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Peripheral Vascular Disease

Peripheral Vascular Disease(PVD) or Peripheral artery disease (PAD) is a condition where the arteries supplying blood to the limbs and internal organs get blocked as a consequence of atherosclerosis. Fatty deposits get built up in the arteries and reduce the flow of blood to the organs being supplied by the peripheral arteries. Atherosclerosis is by far the leading cause for Peripheral Vascular Disease. Diabetes is a condition that puts a person at high risk for PVD. Smoking and obesity increases the risk for Peripheral Vascular Disease. Persons who are obese and suffer from hypertension are at higher risk for Peripheral Vascular Disease. A sedentary lifestyle without any exercise should be avoided.


Intermittent Claudication is noticed in patients suffering from Peripheral Vascular Disease. Symptoms associated with Peripheral Vascular Disease include numbness or tingling in the limbs, sores that do not heal and pain in the buttocks. A patient suffering from Peripheral Vascular Disease notices changes in skin color and temperature. There may be a dull and cramping pain in the calf, thigh and hip muscles. Ankle Brachial Index (ABI) involves a ratio of the blood pressure in your ankle to the pressure in your arm. Angiogram is a dye test that reveals any possible blockage in the arteries. Ultrasound Doppler Test uses imaging to check for plaque build-up in the arteries. Duplex ultrasound helps in accurate detection of the size of the artery stenosis and the extent of blockage.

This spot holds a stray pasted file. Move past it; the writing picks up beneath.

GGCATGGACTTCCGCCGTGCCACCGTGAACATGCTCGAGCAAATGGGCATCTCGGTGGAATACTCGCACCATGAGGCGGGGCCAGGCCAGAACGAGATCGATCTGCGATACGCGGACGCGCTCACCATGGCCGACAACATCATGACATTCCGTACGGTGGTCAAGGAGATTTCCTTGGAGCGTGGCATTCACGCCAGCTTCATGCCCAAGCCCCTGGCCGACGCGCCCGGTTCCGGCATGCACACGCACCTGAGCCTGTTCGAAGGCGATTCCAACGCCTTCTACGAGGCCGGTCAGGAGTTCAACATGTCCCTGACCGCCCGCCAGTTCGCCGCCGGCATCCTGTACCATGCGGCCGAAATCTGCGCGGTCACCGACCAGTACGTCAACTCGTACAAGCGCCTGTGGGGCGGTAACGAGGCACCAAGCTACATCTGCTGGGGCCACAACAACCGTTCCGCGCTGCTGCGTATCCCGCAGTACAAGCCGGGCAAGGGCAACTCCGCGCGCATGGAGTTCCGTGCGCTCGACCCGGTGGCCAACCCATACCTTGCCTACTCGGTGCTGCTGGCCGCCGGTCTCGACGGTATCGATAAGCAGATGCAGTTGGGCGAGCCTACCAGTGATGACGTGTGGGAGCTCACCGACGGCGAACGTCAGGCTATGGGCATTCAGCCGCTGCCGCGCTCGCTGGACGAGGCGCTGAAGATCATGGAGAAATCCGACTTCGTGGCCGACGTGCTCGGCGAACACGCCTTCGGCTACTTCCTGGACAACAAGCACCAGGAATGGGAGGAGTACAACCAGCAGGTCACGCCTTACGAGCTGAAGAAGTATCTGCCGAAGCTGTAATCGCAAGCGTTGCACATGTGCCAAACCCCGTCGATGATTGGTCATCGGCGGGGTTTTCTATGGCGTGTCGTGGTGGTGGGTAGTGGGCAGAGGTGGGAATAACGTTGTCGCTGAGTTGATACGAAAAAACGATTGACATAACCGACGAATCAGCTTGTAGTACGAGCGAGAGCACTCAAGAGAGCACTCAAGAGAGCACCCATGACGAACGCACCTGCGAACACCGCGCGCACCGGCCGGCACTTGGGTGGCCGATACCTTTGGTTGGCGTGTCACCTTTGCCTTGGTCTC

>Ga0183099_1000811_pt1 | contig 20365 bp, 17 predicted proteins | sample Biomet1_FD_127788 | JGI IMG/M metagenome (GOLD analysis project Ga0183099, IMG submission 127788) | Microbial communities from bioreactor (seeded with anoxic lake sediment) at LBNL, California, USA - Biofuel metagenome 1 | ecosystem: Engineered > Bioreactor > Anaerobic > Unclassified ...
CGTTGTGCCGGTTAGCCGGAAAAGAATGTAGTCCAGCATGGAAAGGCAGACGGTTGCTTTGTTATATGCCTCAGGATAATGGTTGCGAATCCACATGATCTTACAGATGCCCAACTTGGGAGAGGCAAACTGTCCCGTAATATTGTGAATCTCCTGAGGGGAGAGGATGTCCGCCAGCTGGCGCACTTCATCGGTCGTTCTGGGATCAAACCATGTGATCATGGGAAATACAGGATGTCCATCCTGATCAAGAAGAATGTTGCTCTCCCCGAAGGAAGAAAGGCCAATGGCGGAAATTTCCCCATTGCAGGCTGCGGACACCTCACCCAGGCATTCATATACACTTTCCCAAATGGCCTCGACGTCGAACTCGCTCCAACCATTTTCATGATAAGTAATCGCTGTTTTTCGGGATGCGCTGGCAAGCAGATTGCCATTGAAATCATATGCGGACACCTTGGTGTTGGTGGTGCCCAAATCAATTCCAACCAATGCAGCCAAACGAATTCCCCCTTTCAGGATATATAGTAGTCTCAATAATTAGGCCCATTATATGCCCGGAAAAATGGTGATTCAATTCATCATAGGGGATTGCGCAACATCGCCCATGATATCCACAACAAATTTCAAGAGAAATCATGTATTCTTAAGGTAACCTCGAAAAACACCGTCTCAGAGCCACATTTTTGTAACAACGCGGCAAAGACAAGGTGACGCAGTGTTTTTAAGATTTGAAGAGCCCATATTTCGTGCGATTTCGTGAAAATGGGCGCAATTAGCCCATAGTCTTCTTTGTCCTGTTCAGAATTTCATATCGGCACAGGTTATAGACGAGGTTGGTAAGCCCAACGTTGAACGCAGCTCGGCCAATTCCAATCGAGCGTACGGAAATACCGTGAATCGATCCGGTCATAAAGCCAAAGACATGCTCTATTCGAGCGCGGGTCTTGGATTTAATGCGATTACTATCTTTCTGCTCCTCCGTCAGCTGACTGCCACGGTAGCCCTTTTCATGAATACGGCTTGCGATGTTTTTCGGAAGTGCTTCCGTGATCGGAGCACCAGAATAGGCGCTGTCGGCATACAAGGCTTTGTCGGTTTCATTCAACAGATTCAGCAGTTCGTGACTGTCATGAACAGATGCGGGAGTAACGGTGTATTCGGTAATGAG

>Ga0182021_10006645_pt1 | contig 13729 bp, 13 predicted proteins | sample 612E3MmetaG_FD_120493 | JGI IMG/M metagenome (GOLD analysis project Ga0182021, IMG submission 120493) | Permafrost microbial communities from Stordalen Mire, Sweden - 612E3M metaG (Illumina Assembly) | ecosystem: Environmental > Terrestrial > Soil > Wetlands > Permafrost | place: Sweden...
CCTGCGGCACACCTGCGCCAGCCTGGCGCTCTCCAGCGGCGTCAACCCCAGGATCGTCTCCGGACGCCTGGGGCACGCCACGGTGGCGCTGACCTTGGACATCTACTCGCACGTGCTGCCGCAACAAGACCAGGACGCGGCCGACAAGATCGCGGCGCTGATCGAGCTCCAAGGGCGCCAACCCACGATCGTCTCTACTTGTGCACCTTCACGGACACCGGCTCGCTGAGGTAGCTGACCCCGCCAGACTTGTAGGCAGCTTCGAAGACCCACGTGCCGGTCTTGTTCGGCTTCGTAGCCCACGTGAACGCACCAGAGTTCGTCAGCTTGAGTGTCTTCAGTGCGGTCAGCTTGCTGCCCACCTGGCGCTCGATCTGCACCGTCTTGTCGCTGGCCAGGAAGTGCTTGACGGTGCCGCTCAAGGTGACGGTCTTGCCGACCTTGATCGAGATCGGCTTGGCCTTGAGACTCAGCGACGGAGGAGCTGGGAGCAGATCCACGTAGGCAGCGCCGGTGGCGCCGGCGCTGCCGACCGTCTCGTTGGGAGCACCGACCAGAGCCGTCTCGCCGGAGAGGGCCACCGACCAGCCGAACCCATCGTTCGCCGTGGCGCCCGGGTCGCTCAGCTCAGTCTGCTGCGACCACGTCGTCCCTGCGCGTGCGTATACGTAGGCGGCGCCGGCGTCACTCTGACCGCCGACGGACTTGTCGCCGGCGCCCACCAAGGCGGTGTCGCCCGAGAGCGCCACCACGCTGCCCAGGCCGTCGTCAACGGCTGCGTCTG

Medication is prescribed to eliminate the narrowing of the arteries thereby improving the heart efficiency. Anti-platelet or anti-clotting agents such as cilostazol and pentoxifylline or aspirin and Clopidogrel help in improving blood supply to the extremities. Heparin and Warfarin are anticoagulant drugs that can prevent blood clotting. Blood viscosity is controlled to improve blood flow. Drugs to control hypertension and cholesterol may also be prescribed. Bypass surgery allows a new blood route that circumvents the blocked areas of the peripheral arteries. Endarterectomy is a surgical procedure whereby a surgeon cleans out plaque buildup inside the artery of the affected leg or arm. Cryoplasty, a newer form of Angioplasty uses liquid nitrous oxide to open a narrowed artery and destroy the plaque within. Regular supervised exercise can reduce symptoms of intermittent Claudication.